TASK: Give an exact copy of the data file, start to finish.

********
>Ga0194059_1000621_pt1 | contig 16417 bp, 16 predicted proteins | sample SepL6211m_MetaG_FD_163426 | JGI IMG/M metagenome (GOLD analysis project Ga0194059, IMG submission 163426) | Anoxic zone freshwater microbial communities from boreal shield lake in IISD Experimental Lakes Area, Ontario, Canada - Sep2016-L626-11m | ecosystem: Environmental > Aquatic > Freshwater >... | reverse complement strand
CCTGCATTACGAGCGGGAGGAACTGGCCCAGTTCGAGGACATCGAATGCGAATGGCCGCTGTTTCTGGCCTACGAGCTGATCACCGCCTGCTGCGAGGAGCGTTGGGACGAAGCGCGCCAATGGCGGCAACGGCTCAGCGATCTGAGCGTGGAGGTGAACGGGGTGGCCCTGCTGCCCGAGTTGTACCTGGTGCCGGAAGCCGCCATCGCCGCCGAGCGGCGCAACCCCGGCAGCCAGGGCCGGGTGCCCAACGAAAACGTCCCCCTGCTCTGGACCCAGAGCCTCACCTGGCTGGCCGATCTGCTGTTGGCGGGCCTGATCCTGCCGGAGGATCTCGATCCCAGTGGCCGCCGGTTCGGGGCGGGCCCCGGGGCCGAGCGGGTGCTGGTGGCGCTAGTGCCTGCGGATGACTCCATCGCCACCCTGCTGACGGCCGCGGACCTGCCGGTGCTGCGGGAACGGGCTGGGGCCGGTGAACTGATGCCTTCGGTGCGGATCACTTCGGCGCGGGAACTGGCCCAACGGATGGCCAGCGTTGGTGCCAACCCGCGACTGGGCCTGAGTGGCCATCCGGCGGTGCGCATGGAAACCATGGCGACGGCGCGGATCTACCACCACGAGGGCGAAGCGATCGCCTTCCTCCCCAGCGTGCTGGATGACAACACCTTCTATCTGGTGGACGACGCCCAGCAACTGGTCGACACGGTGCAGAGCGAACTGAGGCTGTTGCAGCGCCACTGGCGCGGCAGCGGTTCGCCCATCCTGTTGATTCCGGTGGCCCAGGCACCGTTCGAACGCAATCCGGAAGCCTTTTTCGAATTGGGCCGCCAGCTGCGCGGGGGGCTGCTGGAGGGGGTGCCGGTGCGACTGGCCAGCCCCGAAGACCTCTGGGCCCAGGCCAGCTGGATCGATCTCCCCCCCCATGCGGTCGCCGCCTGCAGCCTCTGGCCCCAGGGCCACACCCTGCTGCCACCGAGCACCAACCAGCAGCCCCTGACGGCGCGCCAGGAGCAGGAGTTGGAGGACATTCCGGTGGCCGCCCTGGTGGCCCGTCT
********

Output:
>Ga0194059_1000621_pt1 | contig 16417 bp, 16 predicted proteins | sample SepL6211m_MetaG_FD_163426 | JGI IMG/M metagenome (GOLD analysis project Ga0194059, IMG submission 163426) | Anoxic zone freshwater microbial communities from boreal shield lake in IISD Experimental Lakes Area, Ontario, Canada - Sep2016-L626-11m | ecosystem: Environmental > Aquatic > Freshwater >... | reverse complement strand
CCTGCATTACGAGCGGGAGGAACTGGCCCAGTTCGAGGACATCGAATGCGAATGGCCGCTGTTTCTGGCCTACGAGCTGATCACCGCCTGCTGCGAGGAGCGTTGGGACGAAGCGCGCCAATGGCGGCAACGGCTCAGCGATCTGAGCGTGGAGGTGAACGGGGTGGCCCTGCTGCCCGAGTTGTACCTGGTGCCGGAAGCCGCCATCGCCGCCGAGCGGCGCAACCCCGGCAGCCAGGGCCGGGTGCCCAACGAAAACGTCCCCCTGCTCTGGACCCAGAGCCTCACCTGGCTGGCCGATCTGCTGTTGGCGGGCCTGATCCTGCCGGAGGATCTCGATCCCAGTGGCCGCCGGTTCGGGGCGGGCCCCGGGGCCGAGCGGGTGCTGGTGGCGCTAGTGCCTGCGGATGACTCCATCGCCACCCTGCTGACGGCCGCGGACCTGCCGGTGCTGCGGGAACGGGCTGGGGCCGGTGAACTGATGCCTTCGGTGCGGATCACTTCGGCGCGGGAACTGGCCCAACGGATGGCCAGCGTTGGTGCCAACCCGCGACTGGGCCTGAGTGGCCATCCGGCGGTGCGCATGGAAACCATGGCGACGGCGCGGATCTACCACCACGAGGGCGAAGCGATCGCCTTCCTCCCCAGCGTGCTGGATGACAACACCTTCTATCTGGTGGACGACGCCCAGCAACTGGTCGACACGGTGCAGAGCGAACTGAGGCTGTTGCAGCGCCACTGGCGCGGCAGCGGTTCGCCCATCCTGTTGATTCCGGTGGCCCAGGCACCGTTCGAACGCAATCCGGAAGCCTTTTTCGAATTGGGCCGCCAGCTGCGCGGGGGGCTGCTGGAGGGGGTGCCGGTGCGACTGGCCAGCCCCGAAGACCTCTGGGCCCAGGCCAGCTGGATCGATCTCCCCCCCCATGCGGTCGCCGCCTGCAGCCTCTGGCCCCAGGGCCACACCCTGCTGCCACCGAGCACCAACCAGCAGCCCCTGACGGCGCGCCAGGAGCAGGAGTTGGAGGACATTCCGGTGGCCGCCCTGGTGGCCCGTCT